" A lively account of the author's experiences ashore and afloat, which ia well 
worth reading." — Daily A'etcs. 

" It is pleasant to follow Captain Jones-Parry on his journey rotind the world. 
He is full of life, sparkle, minlight, and anecdote." — Graphic. 

"A thoroughly entertaining book of travel. Captain Parry's style is lively, his 
anecdotes are good, his aonso of humour considerable, and to these admirable 
qualities he adds the insight into persons and things of the man of the world. It 
ia a book that ahoold be read by OTeryone."— ^iome News /or India. 

13, Great MjusLBOROnGH Street. 

NEW WO^KS— Continued. 

ROYAL WINDSOR. By W. Hepworth Dixon. 

Second Edition. Volumes I. and II. Demy 8vo. 30s. 
.CONTENTS OF VOLS. I AND IL— Castle Hill, Norman Keep, First King's House, 
Lion Heart, Kingless Windsor, "Windsor Won, Geoffrey Plantagenet, Windsor 
Lost, The Fallen Deputy, The Queen Mother, Maud do Braose, The Barons' 
War, Second King's House, Edward of Carnarvon, Perot de Gaveston, Isabel 
de France, Edward of Windsor, Crecy, Patron Saints. St. George, Society of 
St George, Lady Salisbury, David King of Scots, Third King's House, Ballad 
Windsor, "The Fair Countess, Kichard of Bordeaux, Court Parties, Hoyal Favour- 
ites, Rehearsing for Windsor, In the Great Hall, Simon de Burley, Radcote 
Bridge, A Feast of Death, Geoffrey Chaucer, At Winchester Tower,' St George's 
Chapel, The Little Queen, At Windsor, Duchess Philippote, The Windsor Plot, 
Bolingbroke, Court of Chivalry, Wager of Battle, Captive Little Queen, A New 
Year's Plot, Night of the Kings, Dona Juana, Constance of York, The Norman 
Tower, The Legal Heir, Prince Hal, The Devil's Tower, In Captivity Captive, 
Attempt at Rescue, Agincourt, Kaiser Sigismund, The Witch Queen, Sweet 
Kate, The Maid of Honour, Lady Jane, Henry of Windsor, Richard of York, 
Two Duchesses, York and Lancaster, Onion of the Roses. 
" ' Royal Windsor ' follows in the same lines as ' Her Majesty's Tower,' and aims 
at weaving a series of popular sketches of striking events which centre round 
Windsor Castle. Mr. Dixon makes everything vivid and picturesque. Those who 
liked 'Her Majesty's Tower' will find these volumes equally pleasant" — AtJiemeum. 
"A truly fine and interesting book. It is a valuable contribution to English 
history; worthy of Mr. Dixon's fame, worthy of its grand subject" — Morning Post. 
"Mr. Dixon has supplied us with a highly entertaining book. 'Royal Windsor' 
is eminently a popular work, bristling with anecdotes and amusing sketches of 
historical characters. It is carefully written, and is exceedingly pleasant reading. 
The story is brightly told ; not a dull page can be found." — Examiner. 

" These volumes will find favour with the widest circle of readers. From the first 
days of Norman Windsor to the Plantagenet period Mr. Dixon tells the story of this 
famous castle in his own picturesque, bright, and vigorous way." — Daily Telegraph. 

"Mr. Hepworth Dixon has found a congenial subject in 'Royal Windsor.' Un- 
der the sanction of the Queen, he has enjoyed exceptional opportunities of most 
Bearching and complete investigation of the Royal House and every other part of 
Windsor Castle, in and out, above ground and below ground." — Daily News.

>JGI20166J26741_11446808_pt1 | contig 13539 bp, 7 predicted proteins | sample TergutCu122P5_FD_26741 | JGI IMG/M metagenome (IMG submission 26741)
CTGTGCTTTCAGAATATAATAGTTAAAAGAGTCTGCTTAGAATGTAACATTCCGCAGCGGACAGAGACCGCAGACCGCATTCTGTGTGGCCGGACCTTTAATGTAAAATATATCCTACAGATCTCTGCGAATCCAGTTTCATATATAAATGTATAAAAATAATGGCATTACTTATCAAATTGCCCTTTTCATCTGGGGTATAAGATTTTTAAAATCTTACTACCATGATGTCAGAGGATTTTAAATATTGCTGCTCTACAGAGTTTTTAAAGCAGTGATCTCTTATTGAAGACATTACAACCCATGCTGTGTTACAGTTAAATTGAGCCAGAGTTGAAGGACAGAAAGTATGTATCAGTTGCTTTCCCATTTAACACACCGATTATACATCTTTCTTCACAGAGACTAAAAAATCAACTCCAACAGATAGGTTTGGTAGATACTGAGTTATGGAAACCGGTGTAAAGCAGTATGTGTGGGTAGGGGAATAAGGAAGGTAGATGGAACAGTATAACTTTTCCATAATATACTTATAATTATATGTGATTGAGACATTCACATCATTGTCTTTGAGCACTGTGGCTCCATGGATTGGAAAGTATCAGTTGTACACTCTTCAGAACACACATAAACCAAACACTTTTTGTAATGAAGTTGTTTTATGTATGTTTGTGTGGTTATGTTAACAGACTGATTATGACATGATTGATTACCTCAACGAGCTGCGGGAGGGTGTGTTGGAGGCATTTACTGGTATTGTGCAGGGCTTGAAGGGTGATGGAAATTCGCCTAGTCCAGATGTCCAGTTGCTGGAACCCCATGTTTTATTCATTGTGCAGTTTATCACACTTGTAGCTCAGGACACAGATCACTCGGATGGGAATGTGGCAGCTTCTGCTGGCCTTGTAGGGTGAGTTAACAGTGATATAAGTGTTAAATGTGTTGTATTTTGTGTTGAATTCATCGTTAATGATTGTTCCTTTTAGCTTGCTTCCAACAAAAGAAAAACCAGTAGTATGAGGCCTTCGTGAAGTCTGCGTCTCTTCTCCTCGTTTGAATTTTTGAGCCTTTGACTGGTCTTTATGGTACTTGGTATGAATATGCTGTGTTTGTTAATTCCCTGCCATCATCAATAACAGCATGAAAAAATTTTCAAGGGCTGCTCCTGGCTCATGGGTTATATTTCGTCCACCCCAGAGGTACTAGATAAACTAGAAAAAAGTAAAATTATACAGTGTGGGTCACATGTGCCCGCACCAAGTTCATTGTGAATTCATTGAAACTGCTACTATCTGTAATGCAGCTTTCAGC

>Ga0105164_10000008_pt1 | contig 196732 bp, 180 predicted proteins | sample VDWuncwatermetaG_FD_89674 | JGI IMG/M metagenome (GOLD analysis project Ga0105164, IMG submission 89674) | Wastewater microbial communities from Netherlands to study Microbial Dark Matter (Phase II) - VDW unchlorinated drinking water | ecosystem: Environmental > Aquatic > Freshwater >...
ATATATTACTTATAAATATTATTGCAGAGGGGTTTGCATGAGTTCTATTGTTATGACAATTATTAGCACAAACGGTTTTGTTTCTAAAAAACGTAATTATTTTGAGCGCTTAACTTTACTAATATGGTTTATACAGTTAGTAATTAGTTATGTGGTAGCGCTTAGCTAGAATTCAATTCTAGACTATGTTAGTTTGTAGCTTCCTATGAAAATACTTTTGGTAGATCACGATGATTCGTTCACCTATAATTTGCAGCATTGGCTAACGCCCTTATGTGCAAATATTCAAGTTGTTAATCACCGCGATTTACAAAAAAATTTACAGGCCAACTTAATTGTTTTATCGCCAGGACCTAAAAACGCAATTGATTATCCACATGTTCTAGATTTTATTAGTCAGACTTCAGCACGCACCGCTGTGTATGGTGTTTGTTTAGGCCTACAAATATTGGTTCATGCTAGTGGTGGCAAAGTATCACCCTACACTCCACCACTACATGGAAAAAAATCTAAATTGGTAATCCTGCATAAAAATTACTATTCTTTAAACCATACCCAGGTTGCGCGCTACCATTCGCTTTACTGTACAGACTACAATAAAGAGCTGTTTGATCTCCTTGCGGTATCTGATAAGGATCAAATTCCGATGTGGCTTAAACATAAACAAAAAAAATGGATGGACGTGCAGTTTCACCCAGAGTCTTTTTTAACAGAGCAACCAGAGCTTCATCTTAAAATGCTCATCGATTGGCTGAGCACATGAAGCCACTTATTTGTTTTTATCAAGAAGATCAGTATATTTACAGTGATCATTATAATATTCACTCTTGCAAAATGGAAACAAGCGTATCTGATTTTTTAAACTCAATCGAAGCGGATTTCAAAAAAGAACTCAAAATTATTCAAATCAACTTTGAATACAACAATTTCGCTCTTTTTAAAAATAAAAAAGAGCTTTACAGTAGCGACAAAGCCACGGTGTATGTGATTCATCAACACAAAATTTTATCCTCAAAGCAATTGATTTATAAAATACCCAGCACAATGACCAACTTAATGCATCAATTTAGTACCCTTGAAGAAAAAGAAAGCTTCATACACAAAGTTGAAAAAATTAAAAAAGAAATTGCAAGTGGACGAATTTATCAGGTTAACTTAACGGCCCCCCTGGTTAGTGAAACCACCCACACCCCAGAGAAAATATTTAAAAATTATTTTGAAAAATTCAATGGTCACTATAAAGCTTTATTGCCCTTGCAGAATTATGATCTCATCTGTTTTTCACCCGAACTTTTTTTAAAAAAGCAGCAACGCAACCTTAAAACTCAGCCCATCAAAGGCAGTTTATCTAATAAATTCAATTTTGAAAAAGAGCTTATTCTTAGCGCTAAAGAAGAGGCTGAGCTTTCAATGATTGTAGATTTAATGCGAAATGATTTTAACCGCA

W. Hepworth Dixok. Second Edition. Demy 8vo. 30s. Com- 
pleting the Work. 
CONTENTS OF VOLS. Ill AND IV.— St George's Hall, The Tudor Tower, A 
Windsor Comedy, Tho Secret Room, Treaties of Windsor, The Private Stair, 
Disgrading a Knight, In a King's House, The Maiden's 'Tower, Black Days, 
The Virgin Bride, Elegy on Windsor, Fair Geraldine, Course of Song, AWind- 
sor Gospeller, Windsor Martyrs, A Royal Reference, Hatchment Down, The 
People's Friend, St George's Enemy, Lady Elizabeth's Grace, Queen Mary, 
Grand Master of St George, Deanery and Dean, Sister Temperance, Eliza- 
beth's Lovers, Dudley Constable, The Schoolmaster, Peace, Proclaimed, 
Shakespere's Windsor, The Two Shakesperes, The Merry Wives, Good Queen 
Bess, House of Stuart, The Little Park, The Queen's Court, The Kings 
Knights, Spurious Peace, King Christian, A Catholic Dean, Apostasy, Expul- 
sion, Forest Rights, Book of Sports, Windsor Cross, In the Forest, Windsor 
Seized, Under the Keep, At Bay, Feudal Church, Roundheads, Cavalier 
Prisoners, The New Model, Last Days of Royalty, Saints in Council, Chang- 
ing Sides, Bagshot Lodge, Cutting Down, Windsor Uncrowned, A " Merry '' 
Caesar, Windsor Catholic, 'The Catastrophe, Domestic Life, Homa 
" Readers of all classes will feel a genuine regret to think that these volnroea 
contain the last of Mr. Dixon's vivid and lively sketches of English history. His 
hand retained its cunning to the last, and these volumes show an increase in force 
and dignity." — Athenoium. 

"Mr. Dixon's is the picturesque way of writing history. Scene after scene is 
brought before us in the most effective way. His book is not only pleasant read- 
ing, but full of information."— Grftp/itc. 


13, Qreat ALutLBOEOnaH Stbebt. 

NEW WORKS— Continued. 

CONVERSATIONS with Distinguished Persons 

during the Second Empire, from 1860 to 1863. By the Late 
Nassau W. Senior. Edited by his Daughter, M. C. M. Simpson. 
2 vols. 8vo. 303. 
Among other persons whose conversations are given in these volomes are : — Princo 
Napoleon; the Duo de Broglie; the Marquises Chambrun, Lasteyrie, Palla- 
vicini, Vogu^ ; Marshal Randoa; Counts Arrivabene, Circourt, Corcelle, Ker- 
gorlay, Montalembert, B^musat, Zamoyski ; G^enerals Changamier, Fdndlon,